Normative data for pituitary size and volume in the general population between 50 and 66 years
Journal article, Peer reviewed
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OriginalversjonPituitary. 2021, . 10.1007/s11102-021-01150-7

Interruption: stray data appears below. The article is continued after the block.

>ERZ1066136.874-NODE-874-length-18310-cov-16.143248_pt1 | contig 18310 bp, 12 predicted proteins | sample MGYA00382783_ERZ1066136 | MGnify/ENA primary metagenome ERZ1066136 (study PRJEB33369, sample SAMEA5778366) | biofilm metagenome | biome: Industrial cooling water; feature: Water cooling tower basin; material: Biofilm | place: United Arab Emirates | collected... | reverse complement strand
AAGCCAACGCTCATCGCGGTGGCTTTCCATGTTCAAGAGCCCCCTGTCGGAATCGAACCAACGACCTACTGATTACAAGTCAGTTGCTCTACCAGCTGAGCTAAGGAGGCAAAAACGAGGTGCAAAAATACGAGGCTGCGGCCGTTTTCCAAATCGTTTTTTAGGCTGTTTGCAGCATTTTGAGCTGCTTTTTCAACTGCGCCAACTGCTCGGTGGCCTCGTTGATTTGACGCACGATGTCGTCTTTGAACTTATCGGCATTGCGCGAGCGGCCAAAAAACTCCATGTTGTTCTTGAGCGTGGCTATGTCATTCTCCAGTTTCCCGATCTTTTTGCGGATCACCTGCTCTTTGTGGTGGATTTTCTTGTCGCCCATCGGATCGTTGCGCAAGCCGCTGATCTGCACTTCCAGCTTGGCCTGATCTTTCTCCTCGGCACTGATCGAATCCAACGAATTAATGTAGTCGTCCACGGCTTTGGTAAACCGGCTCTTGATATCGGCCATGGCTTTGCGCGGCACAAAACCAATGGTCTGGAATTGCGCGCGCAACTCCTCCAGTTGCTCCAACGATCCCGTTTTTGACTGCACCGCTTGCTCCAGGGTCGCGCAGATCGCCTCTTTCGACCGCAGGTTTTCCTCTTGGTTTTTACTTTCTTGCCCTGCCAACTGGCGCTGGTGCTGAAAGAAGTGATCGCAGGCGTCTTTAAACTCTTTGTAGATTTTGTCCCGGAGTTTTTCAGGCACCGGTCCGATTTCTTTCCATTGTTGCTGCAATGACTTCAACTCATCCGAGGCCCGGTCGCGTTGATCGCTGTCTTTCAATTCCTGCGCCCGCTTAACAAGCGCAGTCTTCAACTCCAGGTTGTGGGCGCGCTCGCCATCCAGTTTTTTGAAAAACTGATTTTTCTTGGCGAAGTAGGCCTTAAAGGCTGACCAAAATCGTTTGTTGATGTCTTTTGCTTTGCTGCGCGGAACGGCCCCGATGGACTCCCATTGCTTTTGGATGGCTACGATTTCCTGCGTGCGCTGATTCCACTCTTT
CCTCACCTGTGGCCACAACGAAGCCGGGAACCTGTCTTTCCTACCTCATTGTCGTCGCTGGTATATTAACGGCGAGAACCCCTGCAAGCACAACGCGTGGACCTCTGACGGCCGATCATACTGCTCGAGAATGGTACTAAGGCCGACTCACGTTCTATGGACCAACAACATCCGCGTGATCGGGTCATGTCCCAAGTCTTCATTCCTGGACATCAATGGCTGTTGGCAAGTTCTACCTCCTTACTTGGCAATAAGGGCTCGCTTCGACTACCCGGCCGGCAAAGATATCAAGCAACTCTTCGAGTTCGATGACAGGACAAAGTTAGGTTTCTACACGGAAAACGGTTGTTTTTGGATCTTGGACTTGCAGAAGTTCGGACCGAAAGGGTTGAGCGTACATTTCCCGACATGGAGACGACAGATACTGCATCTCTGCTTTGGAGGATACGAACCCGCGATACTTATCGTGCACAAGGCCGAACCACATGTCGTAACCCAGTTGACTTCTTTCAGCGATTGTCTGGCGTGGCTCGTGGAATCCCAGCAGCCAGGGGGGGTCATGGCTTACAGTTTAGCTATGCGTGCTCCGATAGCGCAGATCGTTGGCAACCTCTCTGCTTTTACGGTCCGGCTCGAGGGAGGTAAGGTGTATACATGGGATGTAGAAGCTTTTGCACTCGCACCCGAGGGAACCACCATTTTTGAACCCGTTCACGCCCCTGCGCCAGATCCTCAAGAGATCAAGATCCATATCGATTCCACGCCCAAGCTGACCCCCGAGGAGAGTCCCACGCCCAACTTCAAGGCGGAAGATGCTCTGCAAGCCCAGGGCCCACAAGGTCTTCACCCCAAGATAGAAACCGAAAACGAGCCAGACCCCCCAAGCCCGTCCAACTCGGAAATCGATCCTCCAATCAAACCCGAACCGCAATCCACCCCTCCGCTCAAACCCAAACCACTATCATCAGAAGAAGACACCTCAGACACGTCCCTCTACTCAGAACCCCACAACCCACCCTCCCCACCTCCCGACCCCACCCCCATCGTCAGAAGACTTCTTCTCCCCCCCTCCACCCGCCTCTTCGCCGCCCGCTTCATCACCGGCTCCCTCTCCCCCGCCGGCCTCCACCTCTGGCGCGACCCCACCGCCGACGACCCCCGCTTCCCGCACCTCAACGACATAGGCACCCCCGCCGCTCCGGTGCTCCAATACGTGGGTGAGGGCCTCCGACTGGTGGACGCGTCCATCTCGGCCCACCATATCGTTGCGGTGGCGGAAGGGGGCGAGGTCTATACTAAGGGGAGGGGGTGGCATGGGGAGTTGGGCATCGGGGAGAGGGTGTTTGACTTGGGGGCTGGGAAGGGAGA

Purpose The main aim of this study was to provide normative data for pituitary height and volume in persons between 50 and 66 years in the general population. The secondary aim was to establish a convenient surrogate marker of pituitary size for use in routine radiological practice. Methods From a geographically defined prospective healthy study, 1006 participants between 50 and 66 years had a brain MRI, of which 988 (519 women) were included in this study. We measured the mid-sagittal height, max-sagittal height and total volume of the anterior pituitary lobe based on T1-weighted 3D MRI images. Results Both the mean mid-sagittal and max-sagittal pituitary height were signifcantly larger in women compared to men, with 4.9±1.7 mm versus 4.4±1.4 mm (p<.001) for the mean mid-sagittal height and 6.8±1.2 mm versus 6.1±1.1 mm (p<0.001) for the mean max-sagittal height. The mean anterior pituitary lobe volume was also signifcantly larger in women than in men (494±138 mm3 vs. 405±118 mm3 ) (p<0.001). There were no signifcant diferences in these pituitary sagittal heights nor volume in either sex between the age groups 50–54, 55–59 and 60–66 years. The 95th percentile for mid-sagittal height, max-sagittal height and pituitary volume was 7.7 mm, 8.6 mm and 851 mm3 for women and 6.6 mm, 7.8 mm and 610 mm3 for men. Conclusion This study show that women have a larger pituitary gland than men in the age group between 50 and 66 years and provides normative data for pituitary size estimates which can be used for clinical diagnostic purposes as well as future research.